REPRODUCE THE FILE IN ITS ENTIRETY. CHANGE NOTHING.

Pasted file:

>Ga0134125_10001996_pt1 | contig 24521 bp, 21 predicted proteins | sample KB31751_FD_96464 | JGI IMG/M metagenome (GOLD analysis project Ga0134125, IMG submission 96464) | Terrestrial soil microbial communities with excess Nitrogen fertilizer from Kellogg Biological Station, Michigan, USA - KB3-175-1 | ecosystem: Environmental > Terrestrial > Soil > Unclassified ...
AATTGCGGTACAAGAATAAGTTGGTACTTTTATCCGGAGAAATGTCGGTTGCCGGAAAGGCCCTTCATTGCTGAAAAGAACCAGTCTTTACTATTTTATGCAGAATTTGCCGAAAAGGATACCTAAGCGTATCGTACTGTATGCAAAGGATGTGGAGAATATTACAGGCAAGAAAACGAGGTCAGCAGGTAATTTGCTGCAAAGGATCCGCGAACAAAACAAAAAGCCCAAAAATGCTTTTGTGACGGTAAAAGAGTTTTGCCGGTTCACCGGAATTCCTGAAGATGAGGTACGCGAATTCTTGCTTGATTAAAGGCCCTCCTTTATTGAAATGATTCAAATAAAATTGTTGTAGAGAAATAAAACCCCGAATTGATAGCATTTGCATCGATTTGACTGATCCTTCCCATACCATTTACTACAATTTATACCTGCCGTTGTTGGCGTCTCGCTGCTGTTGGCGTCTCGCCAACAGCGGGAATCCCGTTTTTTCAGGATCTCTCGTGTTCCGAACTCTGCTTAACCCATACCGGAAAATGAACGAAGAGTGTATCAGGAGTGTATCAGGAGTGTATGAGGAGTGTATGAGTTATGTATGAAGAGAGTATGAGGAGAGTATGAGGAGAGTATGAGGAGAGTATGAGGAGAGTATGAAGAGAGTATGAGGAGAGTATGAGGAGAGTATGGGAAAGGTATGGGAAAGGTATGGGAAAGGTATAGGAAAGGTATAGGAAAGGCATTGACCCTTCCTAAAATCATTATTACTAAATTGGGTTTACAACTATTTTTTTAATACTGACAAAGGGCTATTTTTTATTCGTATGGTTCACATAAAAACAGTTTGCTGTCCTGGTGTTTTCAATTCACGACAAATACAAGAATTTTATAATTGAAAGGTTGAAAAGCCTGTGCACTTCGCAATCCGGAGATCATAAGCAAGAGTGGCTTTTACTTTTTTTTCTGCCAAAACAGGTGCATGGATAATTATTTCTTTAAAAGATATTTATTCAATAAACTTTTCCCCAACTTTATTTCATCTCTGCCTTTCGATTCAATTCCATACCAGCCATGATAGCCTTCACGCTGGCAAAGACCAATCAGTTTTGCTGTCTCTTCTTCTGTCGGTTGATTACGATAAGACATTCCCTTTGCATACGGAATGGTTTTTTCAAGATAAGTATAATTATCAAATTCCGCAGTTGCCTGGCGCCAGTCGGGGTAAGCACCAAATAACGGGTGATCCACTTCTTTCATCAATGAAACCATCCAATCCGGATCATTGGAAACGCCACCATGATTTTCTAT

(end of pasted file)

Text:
>Ga0134125_10001996_pt1 | contig 24521 bp, 21 predicted proteins | sample KB31751_FD_96464 | JGI IMG/M metagenome (GOLD analysis project Ga0134125, IMG submission 96464) | Terrestrial soil microbial communities with excess Nitrogen fertilizer from Kellogg Biological Station, Michigan, USA - KB3-175-1 | ecosystem: Environmental > Terrestrial > Soil > Unclassified ...
AATTGCGGTACAAGAATAAGTTGGTACTTTTATCCGGAGAAATGTCGGTTGCCGGAAAGGCCCTTCATTGCTGAAAAGAACCAGTCTTTACTATTTTATGCAGAATTTGCCGAAAAGGATACCTAAGCGTATCGTACTGTATGCAAAGGATGTGGAGAATATTACAGGCAAGAAAACGAGGTCAGCAGGTAATTTGCTGCAAAGGATCCGCGAACAAAACAAAAAGCCCAAAAATGCTTTTGTGACGGTAAAAGAGTTTTGCCGGTTCACCGGAATTCCTGAAGATGAGGTACGCGAATTCTTGCTTGATTAAAGGCCCTCCTTTATTGAAATGATTCAAATAAAATTGTTGTAGAGAAATAAAACCCCGAATTGATAGCATTTGCATCGATTTGACTGATCCTTCCCATACCATTTACTACAATTTATACCTGCCGTTGTTGGCGTCTCGCTGCTGTTGGCGTCTCGCCAACAGCGGGAATCCCGTTTTTTCAGGATCTCTCGTGTTCCGAACTCTGCTTAACCCATACCGGAAAATGAACGAAGAGTGTATCAGGAGTGTATCAGGAGTGTATGAGGAGTGTATGAGTTATGTATGAAGAGAGTATGAGGAGAGTATGAGGAGAGTATGAGGAGAGTATGAGGAGAGTATGAAGAGAGTATGAGGAGAGTATGAGGAGAGTATGGGAAAGGTATGGGAAAGGTATGGGAAAGGTATAGGAAAGGTATAGGAAAGGCATTGACCCTTCCTAAAATCATTATTACTAAATTGGGTTTACAACTATTTTTTTAATACTGACAAAGGGCTATTTTTTATTCGTATGGTTCACATAAAAACAGTTTGCTGTCCTGGTGTTTTCAATTCACGACAAATACAAGAATTTTATAATTGAAAGGTTGAAAAGCCTGTGCACTTCGCAATCCGGAGATCATAAGCAAGAGTGGCTTTTACTTTTTTTTCTGCCAAAACAGGTGCATGGATAATTATTTCTTTAAAAGATATTTATTCAATAAACTTTTCCCCAACTTTATTTCATCTCTGCCTTTCGATTCAATTCCATACCAGCCATGATAGCCTTCACGCTGGCAAAGACCAATCAGTTTTGCTGTCTCTTCTTCTGTCGGTTGATTACGATAAGACATTCCCTTTGCATACGGAATGGTTTTTTCAAGATAAGTATAATTATCAAATTCCGCAGTTGCCTGGCGCCAGTCGGGGTAAGCACCAAATAACGGGTGATCCACTTCTTTCATCAATGAAACCATCCAATCCGGATCATTGGAAACGCCACCATGATTTTCTAT